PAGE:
Standing on the east side of the Bernal Cut and looking at the Richland Street bridge spanning 235 feet across to the other side, it’s hard to imagine these as contiguous rolling hills.

In the mid-1800s California was Mexican territory and much of the land west of the Bernal Cut was a cattle ranch owned by one of the City’s first mayors, Jose de Jesus Noe.

Over time, non-native grasses accidentally imported on the hooves of settlers’ cattle replaced the hillsides’ original grasses. And soon after, houses covered the cattle lands and the city grew up in the name of commerce and opportunity. Through it all, the air invisibly filled with carbon dioxide.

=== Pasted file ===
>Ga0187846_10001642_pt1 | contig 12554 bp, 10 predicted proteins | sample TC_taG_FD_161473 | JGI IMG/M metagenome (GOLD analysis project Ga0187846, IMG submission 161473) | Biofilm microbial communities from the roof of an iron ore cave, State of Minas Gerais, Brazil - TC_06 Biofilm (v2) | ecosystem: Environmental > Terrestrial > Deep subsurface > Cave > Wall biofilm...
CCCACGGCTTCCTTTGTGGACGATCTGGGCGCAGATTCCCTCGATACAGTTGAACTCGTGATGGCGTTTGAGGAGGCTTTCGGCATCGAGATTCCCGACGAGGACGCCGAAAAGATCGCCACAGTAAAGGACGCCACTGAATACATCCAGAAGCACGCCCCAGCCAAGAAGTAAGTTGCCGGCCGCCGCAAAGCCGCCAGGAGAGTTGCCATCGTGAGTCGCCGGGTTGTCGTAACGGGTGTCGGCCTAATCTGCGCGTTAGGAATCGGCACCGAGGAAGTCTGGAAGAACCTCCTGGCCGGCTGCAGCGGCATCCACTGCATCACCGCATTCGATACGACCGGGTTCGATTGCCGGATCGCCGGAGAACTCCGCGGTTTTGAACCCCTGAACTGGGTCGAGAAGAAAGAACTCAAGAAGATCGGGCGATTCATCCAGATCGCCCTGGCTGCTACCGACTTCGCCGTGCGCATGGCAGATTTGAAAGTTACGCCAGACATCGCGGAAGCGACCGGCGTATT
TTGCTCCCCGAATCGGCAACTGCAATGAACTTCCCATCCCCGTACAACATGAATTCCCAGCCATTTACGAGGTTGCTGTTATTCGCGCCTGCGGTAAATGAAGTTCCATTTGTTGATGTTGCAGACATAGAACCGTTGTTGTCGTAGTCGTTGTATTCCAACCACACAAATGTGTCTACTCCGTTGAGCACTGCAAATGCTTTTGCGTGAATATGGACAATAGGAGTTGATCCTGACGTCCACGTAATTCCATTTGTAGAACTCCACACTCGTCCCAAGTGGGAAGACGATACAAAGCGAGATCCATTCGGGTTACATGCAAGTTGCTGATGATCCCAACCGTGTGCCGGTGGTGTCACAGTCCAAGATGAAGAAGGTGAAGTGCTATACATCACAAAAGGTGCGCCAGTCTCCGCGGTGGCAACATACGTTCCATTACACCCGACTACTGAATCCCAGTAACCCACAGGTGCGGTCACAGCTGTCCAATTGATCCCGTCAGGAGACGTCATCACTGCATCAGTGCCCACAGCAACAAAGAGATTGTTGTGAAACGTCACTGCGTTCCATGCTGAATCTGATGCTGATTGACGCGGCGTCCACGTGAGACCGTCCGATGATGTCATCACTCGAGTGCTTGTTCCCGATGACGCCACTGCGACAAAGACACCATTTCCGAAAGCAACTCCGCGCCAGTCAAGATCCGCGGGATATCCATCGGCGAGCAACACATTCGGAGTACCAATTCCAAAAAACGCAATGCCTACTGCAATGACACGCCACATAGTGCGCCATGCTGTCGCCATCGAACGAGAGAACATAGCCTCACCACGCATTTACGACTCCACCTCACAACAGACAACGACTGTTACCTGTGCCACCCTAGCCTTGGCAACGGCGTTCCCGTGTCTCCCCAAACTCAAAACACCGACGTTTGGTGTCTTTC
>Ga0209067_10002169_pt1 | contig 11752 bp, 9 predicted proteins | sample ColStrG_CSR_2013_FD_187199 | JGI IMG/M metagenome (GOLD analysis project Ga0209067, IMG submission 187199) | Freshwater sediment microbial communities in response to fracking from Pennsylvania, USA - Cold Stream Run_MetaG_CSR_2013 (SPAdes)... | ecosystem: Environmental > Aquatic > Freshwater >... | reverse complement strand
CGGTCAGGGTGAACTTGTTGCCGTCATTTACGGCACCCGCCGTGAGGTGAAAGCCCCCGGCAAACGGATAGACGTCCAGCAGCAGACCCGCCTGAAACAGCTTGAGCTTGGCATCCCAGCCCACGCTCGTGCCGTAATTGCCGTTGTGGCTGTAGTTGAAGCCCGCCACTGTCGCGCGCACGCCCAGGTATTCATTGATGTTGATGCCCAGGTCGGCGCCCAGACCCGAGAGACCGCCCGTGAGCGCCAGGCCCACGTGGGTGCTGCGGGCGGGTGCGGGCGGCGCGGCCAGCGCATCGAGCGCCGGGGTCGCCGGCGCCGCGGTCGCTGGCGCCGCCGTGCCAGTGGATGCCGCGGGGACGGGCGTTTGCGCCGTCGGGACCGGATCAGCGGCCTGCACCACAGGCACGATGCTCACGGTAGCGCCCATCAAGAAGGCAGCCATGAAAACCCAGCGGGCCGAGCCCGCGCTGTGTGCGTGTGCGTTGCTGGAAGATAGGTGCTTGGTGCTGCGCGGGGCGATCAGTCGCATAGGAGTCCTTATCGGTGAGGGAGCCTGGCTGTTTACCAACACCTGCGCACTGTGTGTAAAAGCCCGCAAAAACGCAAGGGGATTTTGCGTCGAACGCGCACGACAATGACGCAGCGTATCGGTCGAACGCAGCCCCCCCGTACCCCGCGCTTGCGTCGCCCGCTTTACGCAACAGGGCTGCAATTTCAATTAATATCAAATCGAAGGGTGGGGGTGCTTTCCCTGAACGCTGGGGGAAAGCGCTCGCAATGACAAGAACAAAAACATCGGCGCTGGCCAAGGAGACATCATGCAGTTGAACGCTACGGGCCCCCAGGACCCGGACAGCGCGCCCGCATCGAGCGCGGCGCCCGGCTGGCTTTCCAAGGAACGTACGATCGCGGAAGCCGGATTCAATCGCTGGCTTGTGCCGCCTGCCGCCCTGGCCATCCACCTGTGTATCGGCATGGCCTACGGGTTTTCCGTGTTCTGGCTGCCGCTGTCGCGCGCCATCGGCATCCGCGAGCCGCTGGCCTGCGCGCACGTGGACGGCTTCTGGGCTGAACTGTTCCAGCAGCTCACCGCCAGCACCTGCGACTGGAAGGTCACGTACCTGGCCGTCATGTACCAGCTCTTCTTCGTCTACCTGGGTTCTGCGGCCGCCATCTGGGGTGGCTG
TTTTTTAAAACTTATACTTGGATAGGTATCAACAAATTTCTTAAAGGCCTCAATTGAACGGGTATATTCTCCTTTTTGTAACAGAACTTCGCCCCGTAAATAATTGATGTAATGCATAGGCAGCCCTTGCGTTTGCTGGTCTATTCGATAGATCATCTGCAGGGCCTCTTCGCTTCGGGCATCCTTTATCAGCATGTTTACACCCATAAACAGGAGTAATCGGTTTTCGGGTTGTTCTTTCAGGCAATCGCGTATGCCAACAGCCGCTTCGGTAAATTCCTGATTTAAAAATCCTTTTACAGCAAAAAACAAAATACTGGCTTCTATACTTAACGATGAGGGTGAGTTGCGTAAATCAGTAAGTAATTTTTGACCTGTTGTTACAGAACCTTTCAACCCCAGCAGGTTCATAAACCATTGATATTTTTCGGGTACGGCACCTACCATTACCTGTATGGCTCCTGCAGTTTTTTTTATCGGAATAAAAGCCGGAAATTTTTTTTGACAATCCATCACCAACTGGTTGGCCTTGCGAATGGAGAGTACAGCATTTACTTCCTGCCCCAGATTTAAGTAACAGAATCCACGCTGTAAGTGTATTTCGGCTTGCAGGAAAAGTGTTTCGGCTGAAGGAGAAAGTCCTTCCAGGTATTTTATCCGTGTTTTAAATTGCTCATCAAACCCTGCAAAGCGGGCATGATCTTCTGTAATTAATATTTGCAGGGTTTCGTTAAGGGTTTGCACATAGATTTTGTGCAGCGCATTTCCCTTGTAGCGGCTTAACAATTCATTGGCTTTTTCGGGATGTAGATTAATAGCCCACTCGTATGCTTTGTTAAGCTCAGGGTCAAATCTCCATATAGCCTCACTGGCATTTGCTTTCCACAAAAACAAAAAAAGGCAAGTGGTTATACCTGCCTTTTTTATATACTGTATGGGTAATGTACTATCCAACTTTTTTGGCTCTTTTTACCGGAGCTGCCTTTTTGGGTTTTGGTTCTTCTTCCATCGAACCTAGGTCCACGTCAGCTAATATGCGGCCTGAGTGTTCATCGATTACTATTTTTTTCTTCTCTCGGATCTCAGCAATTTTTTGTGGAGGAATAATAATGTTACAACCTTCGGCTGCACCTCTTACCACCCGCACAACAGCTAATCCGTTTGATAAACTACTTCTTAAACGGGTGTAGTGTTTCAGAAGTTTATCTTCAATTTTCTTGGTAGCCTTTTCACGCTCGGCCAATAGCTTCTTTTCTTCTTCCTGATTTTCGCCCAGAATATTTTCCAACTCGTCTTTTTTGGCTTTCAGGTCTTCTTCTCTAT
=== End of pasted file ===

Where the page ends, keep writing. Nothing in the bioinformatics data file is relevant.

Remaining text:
Today we are changing San Francisco’s landscape yet again. The Bernal Cut Restoration Project fights climate change by planting trees, rebuilding healthy soils and restoring the drought-tolerant native habitat. Our goal is to transform the Bernal Cut once again for the generations who will stand on this hillside after us.


  1. Glen Park History

  2. Old SF

  3. Neat Line Maps

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